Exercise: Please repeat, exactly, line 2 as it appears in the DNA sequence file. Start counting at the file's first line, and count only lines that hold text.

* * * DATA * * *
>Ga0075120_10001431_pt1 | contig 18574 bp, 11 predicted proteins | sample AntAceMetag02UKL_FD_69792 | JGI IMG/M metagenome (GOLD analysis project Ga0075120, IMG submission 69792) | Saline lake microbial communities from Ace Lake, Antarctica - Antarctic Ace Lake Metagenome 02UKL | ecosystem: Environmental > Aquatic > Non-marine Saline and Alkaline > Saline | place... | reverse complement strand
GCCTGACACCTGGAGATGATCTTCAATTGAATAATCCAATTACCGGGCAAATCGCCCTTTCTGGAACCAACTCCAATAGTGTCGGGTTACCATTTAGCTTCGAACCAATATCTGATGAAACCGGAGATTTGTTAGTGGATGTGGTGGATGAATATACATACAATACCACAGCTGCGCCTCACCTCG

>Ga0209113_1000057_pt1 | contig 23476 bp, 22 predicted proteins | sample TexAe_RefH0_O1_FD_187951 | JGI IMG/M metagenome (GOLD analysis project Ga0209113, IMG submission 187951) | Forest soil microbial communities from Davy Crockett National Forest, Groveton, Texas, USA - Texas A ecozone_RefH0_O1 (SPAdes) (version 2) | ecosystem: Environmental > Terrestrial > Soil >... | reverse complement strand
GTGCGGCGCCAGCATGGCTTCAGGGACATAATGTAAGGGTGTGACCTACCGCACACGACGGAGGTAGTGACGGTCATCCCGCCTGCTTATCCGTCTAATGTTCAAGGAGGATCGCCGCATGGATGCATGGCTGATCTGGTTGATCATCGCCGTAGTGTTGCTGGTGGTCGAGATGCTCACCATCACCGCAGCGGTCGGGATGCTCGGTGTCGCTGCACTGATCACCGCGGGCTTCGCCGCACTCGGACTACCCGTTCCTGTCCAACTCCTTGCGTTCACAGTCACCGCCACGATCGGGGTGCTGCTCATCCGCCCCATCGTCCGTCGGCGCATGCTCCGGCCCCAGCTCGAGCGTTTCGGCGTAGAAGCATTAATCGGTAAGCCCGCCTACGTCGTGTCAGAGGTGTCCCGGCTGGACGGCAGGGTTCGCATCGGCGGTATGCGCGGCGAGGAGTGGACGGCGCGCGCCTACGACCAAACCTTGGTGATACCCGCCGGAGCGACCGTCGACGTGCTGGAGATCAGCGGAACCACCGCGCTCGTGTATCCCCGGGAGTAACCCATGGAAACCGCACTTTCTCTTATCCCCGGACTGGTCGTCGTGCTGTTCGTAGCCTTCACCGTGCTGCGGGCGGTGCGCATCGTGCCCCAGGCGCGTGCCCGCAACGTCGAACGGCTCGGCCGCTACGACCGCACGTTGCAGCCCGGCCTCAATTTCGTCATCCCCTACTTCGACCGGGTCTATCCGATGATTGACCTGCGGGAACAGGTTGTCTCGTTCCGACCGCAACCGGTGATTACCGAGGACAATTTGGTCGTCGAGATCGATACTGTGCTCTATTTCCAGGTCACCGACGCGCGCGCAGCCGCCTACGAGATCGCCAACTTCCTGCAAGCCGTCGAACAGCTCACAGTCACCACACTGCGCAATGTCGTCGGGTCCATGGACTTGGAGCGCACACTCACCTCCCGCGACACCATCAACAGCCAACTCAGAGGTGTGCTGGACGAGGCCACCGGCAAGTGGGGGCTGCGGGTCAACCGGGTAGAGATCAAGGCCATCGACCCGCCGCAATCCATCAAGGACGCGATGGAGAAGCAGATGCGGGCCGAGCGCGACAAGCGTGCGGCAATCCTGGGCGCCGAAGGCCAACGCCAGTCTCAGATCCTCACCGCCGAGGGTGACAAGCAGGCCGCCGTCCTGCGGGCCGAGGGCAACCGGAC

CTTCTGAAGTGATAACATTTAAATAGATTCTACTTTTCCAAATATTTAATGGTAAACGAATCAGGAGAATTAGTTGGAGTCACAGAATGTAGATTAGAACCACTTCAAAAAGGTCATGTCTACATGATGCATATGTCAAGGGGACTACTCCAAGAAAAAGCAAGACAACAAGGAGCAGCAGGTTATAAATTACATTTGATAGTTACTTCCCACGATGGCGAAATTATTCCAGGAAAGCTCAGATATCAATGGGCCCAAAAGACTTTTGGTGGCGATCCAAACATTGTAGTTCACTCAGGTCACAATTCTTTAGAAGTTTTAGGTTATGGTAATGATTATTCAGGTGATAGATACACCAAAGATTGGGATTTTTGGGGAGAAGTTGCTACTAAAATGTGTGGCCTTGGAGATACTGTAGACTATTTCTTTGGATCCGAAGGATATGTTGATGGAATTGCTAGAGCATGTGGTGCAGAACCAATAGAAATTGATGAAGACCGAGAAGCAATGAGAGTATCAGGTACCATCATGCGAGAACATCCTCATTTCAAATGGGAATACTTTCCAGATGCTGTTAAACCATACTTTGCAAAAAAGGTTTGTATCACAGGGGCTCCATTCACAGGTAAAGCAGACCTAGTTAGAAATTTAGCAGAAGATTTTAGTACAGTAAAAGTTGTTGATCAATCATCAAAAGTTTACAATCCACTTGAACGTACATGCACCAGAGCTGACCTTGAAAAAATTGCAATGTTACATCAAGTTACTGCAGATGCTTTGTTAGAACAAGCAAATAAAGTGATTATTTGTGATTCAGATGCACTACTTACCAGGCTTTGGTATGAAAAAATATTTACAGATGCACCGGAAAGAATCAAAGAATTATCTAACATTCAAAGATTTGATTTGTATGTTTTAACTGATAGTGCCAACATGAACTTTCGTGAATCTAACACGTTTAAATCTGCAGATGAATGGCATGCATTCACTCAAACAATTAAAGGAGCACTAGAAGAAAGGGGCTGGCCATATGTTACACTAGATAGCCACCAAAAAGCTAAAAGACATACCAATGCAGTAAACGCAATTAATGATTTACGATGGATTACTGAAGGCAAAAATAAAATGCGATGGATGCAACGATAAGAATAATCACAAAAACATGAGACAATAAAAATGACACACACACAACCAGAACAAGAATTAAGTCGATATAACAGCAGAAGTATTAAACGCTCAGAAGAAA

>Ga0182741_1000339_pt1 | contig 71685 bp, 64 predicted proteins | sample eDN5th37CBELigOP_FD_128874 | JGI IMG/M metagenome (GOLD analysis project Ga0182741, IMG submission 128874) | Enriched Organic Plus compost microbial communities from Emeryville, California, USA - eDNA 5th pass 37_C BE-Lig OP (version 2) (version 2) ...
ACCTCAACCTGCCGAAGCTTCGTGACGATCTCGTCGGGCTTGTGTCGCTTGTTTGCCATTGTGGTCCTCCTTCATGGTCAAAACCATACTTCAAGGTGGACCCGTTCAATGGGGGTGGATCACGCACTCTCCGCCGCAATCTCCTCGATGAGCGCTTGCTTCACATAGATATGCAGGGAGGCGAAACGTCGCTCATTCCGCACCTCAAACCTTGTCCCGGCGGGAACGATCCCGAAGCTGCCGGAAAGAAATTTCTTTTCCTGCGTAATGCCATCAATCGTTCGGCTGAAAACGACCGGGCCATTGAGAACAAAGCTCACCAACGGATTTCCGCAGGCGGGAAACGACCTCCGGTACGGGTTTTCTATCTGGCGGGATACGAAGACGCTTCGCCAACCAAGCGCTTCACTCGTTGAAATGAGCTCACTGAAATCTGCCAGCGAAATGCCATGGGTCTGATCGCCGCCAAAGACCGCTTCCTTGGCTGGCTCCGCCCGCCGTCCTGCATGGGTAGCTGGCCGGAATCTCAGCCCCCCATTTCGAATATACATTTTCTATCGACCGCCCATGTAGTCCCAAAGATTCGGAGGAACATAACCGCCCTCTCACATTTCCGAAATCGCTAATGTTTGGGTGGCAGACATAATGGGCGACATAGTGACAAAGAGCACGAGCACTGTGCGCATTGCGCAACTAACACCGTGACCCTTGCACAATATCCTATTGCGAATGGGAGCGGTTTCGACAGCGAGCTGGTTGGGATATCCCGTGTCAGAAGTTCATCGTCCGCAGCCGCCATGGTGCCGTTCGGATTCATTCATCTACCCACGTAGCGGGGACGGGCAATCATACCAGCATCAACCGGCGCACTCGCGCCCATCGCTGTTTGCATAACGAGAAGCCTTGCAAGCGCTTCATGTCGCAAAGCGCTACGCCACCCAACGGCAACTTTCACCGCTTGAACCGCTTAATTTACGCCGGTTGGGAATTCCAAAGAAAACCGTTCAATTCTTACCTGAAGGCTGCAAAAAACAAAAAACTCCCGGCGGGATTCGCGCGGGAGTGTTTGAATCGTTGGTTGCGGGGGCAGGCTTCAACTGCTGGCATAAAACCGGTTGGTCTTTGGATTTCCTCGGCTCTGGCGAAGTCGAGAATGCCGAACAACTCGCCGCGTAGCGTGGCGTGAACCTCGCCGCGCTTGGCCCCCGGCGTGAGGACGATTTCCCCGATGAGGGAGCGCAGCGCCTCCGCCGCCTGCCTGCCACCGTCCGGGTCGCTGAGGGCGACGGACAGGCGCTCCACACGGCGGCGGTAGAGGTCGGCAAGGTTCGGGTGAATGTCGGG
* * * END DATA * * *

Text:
GCCTGACACCTGGAGATGATCTTCAATTGAATAATCCAATTACCGGGCAAATCGCCCTTTCTGGAACCAACTCCAATAGTGTCGGGTTACCATTTAGCTTCGAACCAATATCTGATGAAACCGGAGATTTGTTAGTGGATGTGGTGGATGAATATACATACAATACCACAGCTGCGCCTCACCTCG